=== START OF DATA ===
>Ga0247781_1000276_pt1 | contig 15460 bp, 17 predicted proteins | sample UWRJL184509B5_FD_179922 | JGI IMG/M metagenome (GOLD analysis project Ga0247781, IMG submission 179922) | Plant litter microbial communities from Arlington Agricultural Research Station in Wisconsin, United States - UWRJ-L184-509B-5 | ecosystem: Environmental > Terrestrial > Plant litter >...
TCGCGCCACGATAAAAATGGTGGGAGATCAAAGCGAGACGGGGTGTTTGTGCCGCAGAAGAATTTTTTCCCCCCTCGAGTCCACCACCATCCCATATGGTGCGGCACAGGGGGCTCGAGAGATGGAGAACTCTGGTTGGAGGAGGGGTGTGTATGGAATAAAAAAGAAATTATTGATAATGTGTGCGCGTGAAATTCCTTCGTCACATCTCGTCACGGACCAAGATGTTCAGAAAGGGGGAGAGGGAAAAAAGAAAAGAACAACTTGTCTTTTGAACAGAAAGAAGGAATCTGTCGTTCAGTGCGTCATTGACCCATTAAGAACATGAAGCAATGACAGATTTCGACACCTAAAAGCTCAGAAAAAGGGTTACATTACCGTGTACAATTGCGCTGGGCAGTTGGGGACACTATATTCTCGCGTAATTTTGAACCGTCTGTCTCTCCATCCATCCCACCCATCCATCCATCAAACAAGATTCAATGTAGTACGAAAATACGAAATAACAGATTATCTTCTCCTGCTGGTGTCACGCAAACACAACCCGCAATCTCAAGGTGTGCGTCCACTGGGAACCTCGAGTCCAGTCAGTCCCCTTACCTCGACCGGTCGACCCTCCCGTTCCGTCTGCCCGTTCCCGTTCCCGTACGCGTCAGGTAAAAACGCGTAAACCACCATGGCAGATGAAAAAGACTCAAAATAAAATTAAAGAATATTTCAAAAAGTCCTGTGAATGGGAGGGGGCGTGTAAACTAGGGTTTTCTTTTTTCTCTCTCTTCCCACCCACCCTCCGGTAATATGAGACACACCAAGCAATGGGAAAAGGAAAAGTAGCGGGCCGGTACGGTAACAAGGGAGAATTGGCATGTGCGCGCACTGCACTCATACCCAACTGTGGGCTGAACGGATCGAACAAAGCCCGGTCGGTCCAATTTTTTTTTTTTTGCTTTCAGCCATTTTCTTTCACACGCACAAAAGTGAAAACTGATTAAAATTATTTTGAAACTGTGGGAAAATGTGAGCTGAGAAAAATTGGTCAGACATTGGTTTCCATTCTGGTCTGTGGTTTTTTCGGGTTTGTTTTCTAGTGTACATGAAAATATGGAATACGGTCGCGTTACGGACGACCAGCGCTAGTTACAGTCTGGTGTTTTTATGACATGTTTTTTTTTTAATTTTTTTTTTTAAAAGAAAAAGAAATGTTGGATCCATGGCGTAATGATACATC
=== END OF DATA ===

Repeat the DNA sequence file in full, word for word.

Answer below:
>Ga0247781_1000276_pt1 | contig 15460 bp, 17 predicted proteins | sample UWRJL184509B5_FD_179922 | JGI IMG/M metagenome (GOLD analysis project Ga0247781, IMG submission 179922) | Plant litter microbial communities from Arlington Agricultural Research Station in Wisconsin, United States - UWRJ-L184-509B-5 | ecosystem: Environmental > Terrestrial > Plant litter >...
TCGCGCCACGATAAAAATGGTGGGAGATCAAAGCGAGACGGGGTGTTTGTGCCGCAGAAGAATTTTTTCCCCCCTCGAGTCCACCACCATCCCATATGGTGCGGCACAGGGGGCTCGAGAGATGGAGAACTCTGGTTGGAGGAGGGGTGTGTATGGAATAAAAAAGAAATTATTGATAATGTGTGCGCGTGAAATTCCTTCGTCACATCTCGTCACGGACCAAGATGTTCAGAAAGGGGGAGAGGGAAAAAAGAAAAGAACAACTTGTCTTTTGAACAGAAAGAAGGAATCTGTCGTTCAGTGCGTCATTGACCCATTAAGAACATGAAGCAATGACAGATTTCGACACCTAAAAGCTCAGAAAAAGGGTTACATTACCGTGTACAATTGCGCTGGGCAGTTGGGGACACTATATTCTCGCGTAATTTTGAACCGTCTGTCTCTCCATCCATCCCACCCATCCATCCATCAAACAAGATTCAATGTAGTACGAAAATACGAAATAACAGATTATCTTCTCCTGCTGGTGTCACGCAAACACAACCCGCAATCTCAAGGTGTGCGTCCACTGGGAACCTCGAGTCCAGTCAGTCCCCTTACCTCGACCGGTCGACCCTCCCGTTCCGTCTGCCCGTTCCCGTTCCCGTACGCGTCAGGTAAAAACGCGTAAACCACCATGGCAGATGAAAAAGACTCAAAATAAAATTAAAGAATATTTCAAAAAGTCCTGTGAATGGGAGGGGGCGTGTAAACTAGGGTTTTCTTTTTTCTCTCTCTTCCCACCCACCCTCCGGTAATATGAGACACACCAAGCAATGGGAAAAGGAAAAGTAGCGGGCCGGTACGGTAACAAGGGAGAATTGGCATGTGCGCGCACTGCACTCATACCCAACTGTGGGCTGAACGGATCGAACAAAGCCCGGTCGGTCCAATTTTTTTTTTTTTGCTTTCAGCCATTTTCTTTCACACGCACAAAAGTGAAAACTGATTAAAATTATTTTGAAACTGTGGGAAAATGTGAGCTGAGAAAAATTGGTCAGACATTGGTTTCCATTCTGGTCTGTGGTTTTTTCGGGTTTGTTTTCTAGTGTACATGAAAATATGGAATACGGTCGCGTTACGGACGACCAGCGCTAGTTACAGTCTGGTGTTTTTATGACATGTTTTTTTTTTAATTTTTTTTTTTAAAAGAAAAAGAAATGTTGGATCCATGGCGTAATGATACATC